- Open Access
Enhanced green fluorescent protein-mediated synthesis of biocompatible graphene
© Gurunathan et al.; licensee BioMed Central Ltd. 2014
- Received: 7 August 2014
- Accepted: 26 September 2014
- Published: 3 October 2014
Graphene is the 2D form of carbon that exists as a single layer of atoms arranged in a honeycomb lattice and has attracted great interest in the last decade in view of its physical, chemical, electrical, elastic, thermal, and biocompatible properties. The objective of this study was to synthesize an environmentally friendly and simple methodology for the preparation of graphene using a recombinant enhanced green fluorescent protein (EGFP).
The successful reduction of GO to graphene was confirmed using UV-vis spectroscopy, and FT-IR. DLS and SEM were employed to demonstrate the particle size and surface morphology of GO and EGFP-rGO. The results from Raman spectroscopy suggest the removal of oxygen-containing functional groups from the surface of GO and formation of graphene with defects. The biocompatibility analysis of GO and EGFP-rGO in human embryonic kidney (HEK) 293 cells suggests that GO induces significant concentration-dependent cell toxicity in HEK cells, whereas graphene exerts no adverse effects on HEK cells even at a higher concentration (100µg/mL).
Altogether, our findings suggest that recombinant EGFP can be used as a reducing and stabilizing agent for the preparation of biocompatible graphene. The novelty and originality of this work is that it describes a safe, simple, and environmentally friendly method for the production of graphene using recombinant enhanced green fluorescent protein. Furthermore, the synthesized graphene shows excellent biocompatibility with HEK cells; therefore, biologically synthesized graphene can be used for biomedical applications. To the best of our knowledge, this is the first and novel report describing the synthesis of graphene using recombinant EGFP.
- Enhanced green fluorescent protein
- Graphene oxide
- Human embryonic kidney 293 cells
- Cell viability
- Membrane leakage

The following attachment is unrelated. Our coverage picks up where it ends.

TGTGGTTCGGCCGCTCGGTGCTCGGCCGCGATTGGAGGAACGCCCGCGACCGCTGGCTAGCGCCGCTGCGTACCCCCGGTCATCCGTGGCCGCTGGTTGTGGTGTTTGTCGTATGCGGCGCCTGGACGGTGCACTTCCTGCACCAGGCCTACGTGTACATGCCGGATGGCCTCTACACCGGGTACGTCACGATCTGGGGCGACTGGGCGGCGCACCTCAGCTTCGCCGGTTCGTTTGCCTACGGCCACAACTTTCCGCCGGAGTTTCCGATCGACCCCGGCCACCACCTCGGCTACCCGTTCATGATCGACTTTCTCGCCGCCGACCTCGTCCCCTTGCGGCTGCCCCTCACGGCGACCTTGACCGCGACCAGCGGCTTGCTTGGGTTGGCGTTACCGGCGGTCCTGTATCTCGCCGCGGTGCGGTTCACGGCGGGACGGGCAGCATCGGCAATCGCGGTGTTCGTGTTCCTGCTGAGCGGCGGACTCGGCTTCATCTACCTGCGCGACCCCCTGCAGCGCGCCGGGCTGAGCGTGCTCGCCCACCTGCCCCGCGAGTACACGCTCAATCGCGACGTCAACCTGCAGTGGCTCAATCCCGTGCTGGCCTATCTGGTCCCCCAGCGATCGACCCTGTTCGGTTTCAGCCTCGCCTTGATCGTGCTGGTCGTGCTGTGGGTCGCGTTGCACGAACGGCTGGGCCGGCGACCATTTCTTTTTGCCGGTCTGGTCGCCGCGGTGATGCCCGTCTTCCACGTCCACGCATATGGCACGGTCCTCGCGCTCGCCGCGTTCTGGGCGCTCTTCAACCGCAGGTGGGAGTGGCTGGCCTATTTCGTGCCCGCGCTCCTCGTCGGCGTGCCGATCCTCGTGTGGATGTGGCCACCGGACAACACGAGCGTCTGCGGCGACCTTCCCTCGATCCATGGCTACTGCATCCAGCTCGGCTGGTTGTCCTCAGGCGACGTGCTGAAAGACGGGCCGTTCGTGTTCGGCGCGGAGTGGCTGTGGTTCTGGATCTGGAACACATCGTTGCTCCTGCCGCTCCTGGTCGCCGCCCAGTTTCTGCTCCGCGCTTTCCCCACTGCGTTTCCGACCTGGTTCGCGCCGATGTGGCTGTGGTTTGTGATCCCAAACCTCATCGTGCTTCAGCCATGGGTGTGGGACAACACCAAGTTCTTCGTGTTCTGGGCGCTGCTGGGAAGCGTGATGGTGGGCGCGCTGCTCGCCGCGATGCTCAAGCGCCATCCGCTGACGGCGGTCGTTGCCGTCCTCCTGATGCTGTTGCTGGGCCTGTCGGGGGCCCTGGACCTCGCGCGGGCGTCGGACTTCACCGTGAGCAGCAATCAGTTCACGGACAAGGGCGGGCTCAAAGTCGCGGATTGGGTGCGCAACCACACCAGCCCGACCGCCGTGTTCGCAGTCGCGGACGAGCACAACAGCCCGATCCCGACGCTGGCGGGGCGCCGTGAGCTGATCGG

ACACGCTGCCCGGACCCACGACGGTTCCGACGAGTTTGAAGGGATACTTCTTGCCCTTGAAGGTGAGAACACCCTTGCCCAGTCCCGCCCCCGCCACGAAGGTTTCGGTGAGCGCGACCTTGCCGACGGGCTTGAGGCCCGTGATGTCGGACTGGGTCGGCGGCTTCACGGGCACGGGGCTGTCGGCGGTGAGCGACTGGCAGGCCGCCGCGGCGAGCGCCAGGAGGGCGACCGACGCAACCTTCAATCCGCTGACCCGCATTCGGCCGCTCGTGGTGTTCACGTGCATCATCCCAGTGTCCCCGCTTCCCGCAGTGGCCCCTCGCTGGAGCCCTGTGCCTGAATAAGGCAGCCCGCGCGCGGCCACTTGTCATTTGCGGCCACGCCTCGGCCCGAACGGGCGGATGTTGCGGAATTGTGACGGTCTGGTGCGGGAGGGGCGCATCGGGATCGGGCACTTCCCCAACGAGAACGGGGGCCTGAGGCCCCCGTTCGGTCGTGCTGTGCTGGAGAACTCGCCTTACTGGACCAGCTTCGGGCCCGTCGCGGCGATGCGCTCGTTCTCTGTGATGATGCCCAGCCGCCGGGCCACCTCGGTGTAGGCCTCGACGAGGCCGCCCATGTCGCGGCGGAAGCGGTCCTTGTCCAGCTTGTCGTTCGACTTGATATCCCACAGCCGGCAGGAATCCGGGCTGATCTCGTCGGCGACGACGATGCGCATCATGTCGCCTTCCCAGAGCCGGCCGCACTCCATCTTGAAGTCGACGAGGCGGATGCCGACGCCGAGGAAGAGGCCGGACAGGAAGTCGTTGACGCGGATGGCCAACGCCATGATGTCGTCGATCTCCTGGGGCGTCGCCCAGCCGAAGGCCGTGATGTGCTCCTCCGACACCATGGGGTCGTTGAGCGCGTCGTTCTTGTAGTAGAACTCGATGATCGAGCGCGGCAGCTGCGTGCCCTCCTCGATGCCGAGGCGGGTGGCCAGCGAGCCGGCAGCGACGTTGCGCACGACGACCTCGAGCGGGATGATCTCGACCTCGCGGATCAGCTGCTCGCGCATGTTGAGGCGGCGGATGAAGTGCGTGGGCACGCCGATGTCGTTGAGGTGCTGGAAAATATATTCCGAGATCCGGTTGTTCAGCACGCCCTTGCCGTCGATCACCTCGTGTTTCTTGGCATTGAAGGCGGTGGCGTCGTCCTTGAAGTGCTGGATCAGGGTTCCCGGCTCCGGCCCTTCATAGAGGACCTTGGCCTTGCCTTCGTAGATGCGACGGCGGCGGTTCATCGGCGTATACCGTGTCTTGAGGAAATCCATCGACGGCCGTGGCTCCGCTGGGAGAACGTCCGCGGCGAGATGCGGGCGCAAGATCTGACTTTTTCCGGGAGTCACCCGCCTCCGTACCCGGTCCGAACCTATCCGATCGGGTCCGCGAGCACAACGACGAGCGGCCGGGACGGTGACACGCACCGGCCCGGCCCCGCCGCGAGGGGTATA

- Oxidative stress
Graphene has a two-dimensional (2-D) nanostructure with a single layer of carbon atoms and has attracted much interest in recent years because of its unique mechanical, thermal, catalytic, electronic, optical, and biological properties -. Graphene and graphene-based materials have been widely used in several applications including bio-sensing , antibacterial compositions -, drug delivery , tissue scaffolds , catalysis , and energy storage . The production of graphene in large quantities using an environmentally friendly approach is essential but also a significant challenge .
Several methods have been established for the synthesis of graphene and its derivatives, including exfoliation of graphite (Gt) , flash reduction , hydrothermal dehydration , mechanical exfoliation , epitaxial growth , photocatalysis , and photodegradation . Although several methods are available for the preparation of graphene, solution-based chemical reduction of graphene oxide (GO) to graphene is considered one of the most efficient methods for low-cost and large-scale production of graphene . Reduction of GO by chemical methods seems to be promising, because of the low cost and potential for large-scale production. Such methods are also appropriate for chemical modification and subsequent processing. However, in chemical methods, the use of hydrazine and hydrazine derivatives as strong reducing agents for the formation of graphene can be toxic or explosive, resulting in challenges for large-scale production. The resulting graphene also possesses very limited solubility or even irreversible agglomeration during preparation in water and most organic solvents unless capping reagents are used owing to the strong -π-π stacking tendency between rGO sheets ,. To overcome the aggregation and solubility problems, several polymers or surfactants have been used, such as poly(N-vinyl-2-pyrrolidone) , poly(sodium-4-styrene sulfonate) , poly(allylamine) , and potassium hydroxide . Recently, Akhavan et al.  demonstrated a possible route for inexpensive mass production of high-quality graphene sheets from natural and industrial carbonaceous wastes.
The toxicity of GO and graphene has been studied in various cell types such as neuronal cells , lung epithelial cells , fibroblasts , primary mouse embryonic fibroblast cells , and cancer cells , and the results vary across cell and material types.
Surface modification of graphene has been reported to alter its toxicity , with reduced GO and carboxylated graphene reported to be less toxic than GO or native graphene . Single-layer GO sheets were found to be internalized and sequestered in cytoplasmic, membrane-bound vacuoles in human lung epithelial cells and fibroblasts, with toxicity induced at concentrations above 20µg/mL after 24 h ,. Sanchez et al.  reported that graphene-family nanomaterials (GFNs) can be either benign or toxic to cells, and that the biological responses depend on layer number, lateral size, stiffness, hydrophobicity, surface functionalization, and concentration. In addition, the biocompatibility and cytotoxicity depend on the type of reducing agent used for the functionalization of GO.